Although Martin Luther King Jr. wanted to follow the relatively peaceful approach of civil disobedience––one that Gandhi successfully implemented in India––the vast majority (“grass-root”) of the black American community has been using (or has been forced to use) violence as the major means to defend their rights since the 1960’s, once their peaceful demands are proven to be fruitless.

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Again, the use of violence as intimidation and show of force, whether it’s by protesters or state apparatuses, is an American tradition to uphold law and order, express anger, or demand justice. All of these should theoretically be done in a peaceful manner (procedural democracy, lobbying, petition, etc.), but these methods have so far not been quite effective for African Americans, and thus the conflicts continue till today. It’s not that the American people want to use violence––they have to do so in order to obtain their claim rights under a political system that does not seem to change much after each societal tragedy.

3. The American Reality of Indifference

It is worthy to note that the incident and the protests happened when America was still in the midst of a global pandemic. As the death toll passed 100,000 recently and there are still more than 23,000 new confirmed COVID-19 cases being reported each day, the American government does not seem to be concerned about the ongoing, massive deaths of its fellow US citizens.

While violent protests broke out across the country, unemployment rate reaching 20%, and daily coronavirus cases are re-increasing in most states, Donald Trump’s administration chooses a strategy of shifting the focus abroad, instead of tackling domestic issues. In the past three days, his administration has decided to “completely break ties” with the World Health Organization, send a bomber aircraft into Russian airspace, sign an executive order to limit the power of social media platforms to fact-check posts, and finally expulse Chinese students and put sanctions on Hong Kong in retaliation of China’s new National Security Law in HKSAR. Are these actions aimed at mitigating the current domestic crises? No.

The US federal government’s indifference to the ongoing massive deaths of its citizens is, to some extent, a predictable outcome, since the majority of Trump’s supporters who will vote for him in November are 1) not heavily affected by the COVID-19 pandemic; 2) American nationalists and some even white supremacists, making it not politically profitable for Trump to directly denounce the police brutality in George Floyd’s incident; 3) jobless war hawks and anti-socialists/anti-communists/islamophobic mobs who favor American isolationism and want small-scale wars with China, Russia, Iran or Venezuela to boost domestic demand––so that they can be employed again. Hence, the massive deaths of Americans who are originally not Trump supporters do not matter that much to him and his re-election campaign, besides the detrimental economic consequences that these deaths may result in. That is, unfortunately, the reality in today’s extremely polarized America.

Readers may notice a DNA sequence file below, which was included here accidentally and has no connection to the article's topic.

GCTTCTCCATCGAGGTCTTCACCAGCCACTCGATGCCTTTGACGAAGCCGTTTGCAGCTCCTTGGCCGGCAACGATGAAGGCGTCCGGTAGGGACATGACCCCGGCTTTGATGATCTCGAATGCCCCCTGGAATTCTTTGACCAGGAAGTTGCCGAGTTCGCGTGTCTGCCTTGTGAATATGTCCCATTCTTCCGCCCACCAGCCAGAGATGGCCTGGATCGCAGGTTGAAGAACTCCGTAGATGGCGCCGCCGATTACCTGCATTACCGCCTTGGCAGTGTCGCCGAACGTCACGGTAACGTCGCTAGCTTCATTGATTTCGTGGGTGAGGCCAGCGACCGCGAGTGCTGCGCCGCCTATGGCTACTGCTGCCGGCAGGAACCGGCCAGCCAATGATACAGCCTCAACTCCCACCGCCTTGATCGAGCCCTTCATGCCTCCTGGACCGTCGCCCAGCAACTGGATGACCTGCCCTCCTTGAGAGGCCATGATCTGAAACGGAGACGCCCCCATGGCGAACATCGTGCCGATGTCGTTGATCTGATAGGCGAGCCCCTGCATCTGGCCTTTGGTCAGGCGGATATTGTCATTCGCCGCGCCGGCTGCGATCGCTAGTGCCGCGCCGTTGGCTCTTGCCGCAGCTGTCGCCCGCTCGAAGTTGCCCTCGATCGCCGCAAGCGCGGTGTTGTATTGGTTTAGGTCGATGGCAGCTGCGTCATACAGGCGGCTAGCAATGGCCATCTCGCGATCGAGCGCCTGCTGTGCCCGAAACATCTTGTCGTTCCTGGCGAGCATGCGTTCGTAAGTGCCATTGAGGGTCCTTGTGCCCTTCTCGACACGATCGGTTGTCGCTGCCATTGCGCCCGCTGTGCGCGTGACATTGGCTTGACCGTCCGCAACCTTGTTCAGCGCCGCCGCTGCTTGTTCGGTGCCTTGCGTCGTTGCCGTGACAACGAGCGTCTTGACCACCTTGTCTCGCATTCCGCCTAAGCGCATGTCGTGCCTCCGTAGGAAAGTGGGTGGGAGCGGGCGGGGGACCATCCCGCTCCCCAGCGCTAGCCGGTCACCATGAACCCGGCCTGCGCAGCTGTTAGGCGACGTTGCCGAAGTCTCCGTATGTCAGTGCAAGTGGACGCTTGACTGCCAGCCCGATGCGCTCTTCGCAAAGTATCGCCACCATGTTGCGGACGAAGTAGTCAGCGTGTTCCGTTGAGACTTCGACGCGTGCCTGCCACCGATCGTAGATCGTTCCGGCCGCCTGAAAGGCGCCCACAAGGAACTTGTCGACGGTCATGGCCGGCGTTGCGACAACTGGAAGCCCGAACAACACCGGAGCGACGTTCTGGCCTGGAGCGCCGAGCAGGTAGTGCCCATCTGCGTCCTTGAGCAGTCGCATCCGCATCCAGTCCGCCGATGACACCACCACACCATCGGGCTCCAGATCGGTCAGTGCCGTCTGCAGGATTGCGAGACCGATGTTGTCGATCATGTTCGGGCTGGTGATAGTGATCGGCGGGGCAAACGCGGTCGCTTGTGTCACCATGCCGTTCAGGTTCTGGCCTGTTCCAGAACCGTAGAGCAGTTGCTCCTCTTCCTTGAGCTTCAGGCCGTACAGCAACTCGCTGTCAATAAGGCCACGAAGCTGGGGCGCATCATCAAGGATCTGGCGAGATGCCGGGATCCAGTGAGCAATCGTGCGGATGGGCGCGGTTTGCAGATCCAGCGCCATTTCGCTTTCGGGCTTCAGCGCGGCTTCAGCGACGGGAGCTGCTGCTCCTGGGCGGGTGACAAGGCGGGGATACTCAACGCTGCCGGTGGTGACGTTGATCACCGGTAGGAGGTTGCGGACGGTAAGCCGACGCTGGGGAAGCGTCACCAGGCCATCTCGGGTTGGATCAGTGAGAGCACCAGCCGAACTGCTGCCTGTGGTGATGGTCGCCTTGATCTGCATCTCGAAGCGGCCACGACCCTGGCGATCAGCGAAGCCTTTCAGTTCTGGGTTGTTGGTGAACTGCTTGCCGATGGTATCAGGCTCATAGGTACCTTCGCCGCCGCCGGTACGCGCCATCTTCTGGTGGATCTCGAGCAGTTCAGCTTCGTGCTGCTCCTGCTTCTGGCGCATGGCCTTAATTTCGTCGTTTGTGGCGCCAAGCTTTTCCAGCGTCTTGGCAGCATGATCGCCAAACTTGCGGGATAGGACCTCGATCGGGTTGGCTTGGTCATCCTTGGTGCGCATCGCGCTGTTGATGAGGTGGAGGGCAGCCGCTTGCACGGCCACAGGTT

The culture of indifference can be found among the protesters as well. Again, the US is still in the middle of a serious global pandemic, yet the protesters decide to gather in masses, despite the high risk of transmission of the disease (though most of them are wearing masks). Some rogues among them even smash cars and rob businesses that belong to innocent civilians. The indifference to their social responsibilities and others’ properties may eventually cause them to lose public support.

4. United States of Apathy

George Floyd’s death is not the first, and will (unfortunately) not be the last, on the list of events that involve a white police officer killing an unarmed black citizen. Trayvon Martin, Eric Garner, Michael Brown, Tamir Rice, Philando Castile, Sandra Bland, …, hundreds of lives have been lost to unjustifiable police killing like Floyd’s in the last decade alone, yet nothing — nothing — seems to change on a societal or legal level, despite so many violent protests that have happened. In fact, although the US Congress required the Attorney General to publish annual statistics on police use of excessive force as early as in 1994, this was never carried out, and the FBI does not collect these data either.